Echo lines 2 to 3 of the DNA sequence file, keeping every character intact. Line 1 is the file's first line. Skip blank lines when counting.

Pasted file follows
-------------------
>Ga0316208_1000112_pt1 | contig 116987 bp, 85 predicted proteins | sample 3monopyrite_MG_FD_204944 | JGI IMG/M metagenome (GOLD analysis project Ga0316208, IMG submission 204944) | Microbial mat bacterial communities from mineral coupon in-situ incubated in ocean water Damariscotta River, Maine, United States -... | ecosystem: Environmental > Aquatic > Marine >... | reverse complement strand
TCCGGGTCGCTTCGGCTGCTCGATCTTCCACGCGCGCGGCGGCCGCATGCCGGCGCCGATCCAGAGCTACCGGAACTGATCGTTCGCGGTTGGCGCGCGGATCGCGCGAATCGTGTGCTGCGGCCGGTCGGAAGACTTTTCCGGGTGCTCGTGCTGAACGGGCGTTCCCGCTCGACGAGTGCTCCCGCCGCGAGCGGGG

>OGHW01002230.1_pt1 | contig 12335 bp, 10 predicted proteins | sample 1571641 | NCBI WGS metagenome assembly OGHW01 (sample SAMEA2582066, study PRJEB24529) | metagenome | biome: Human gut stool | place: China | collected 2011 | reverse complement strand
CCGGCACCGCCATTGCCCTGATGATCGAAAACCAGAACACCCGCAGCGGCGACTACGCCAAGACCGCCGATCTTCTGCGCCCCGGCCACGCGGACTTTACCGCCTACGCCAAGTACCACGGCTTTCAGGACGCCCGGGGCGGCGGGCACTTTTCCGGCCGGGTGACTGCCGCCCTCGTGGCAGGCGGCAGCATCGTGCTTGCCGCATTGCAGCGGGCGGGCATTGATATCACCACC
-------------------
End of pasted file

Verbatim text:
TCCGGGTCGCTTCGGCTGCTCGATCTTCCACGCGCGCGGCGGCCGCATGCCGGCGCCGATCCAGAGCTACCGGAACTGATCGTTCGCGGTTGGCGCGCGGATCGCGCGAATCGTGTGCTGCGGCCGGTCGGAAGACTTTTCCGGGTGCTCGTGCTGAACGGGCGTTCCCGCTCGACGAGTGCTCCCGCCGCGAGCGGGG

>OGHW01002230.1_pt1 | contig 12335 bp, 10 predicted proteins | sample 1571641 | NCBI WGS metagenome assembly OGHW01 (sample SAMEA2582066, study PRJEB24529) | metagenome | biome: Human gut stool | place: China | collected 2011 | reverse complement strand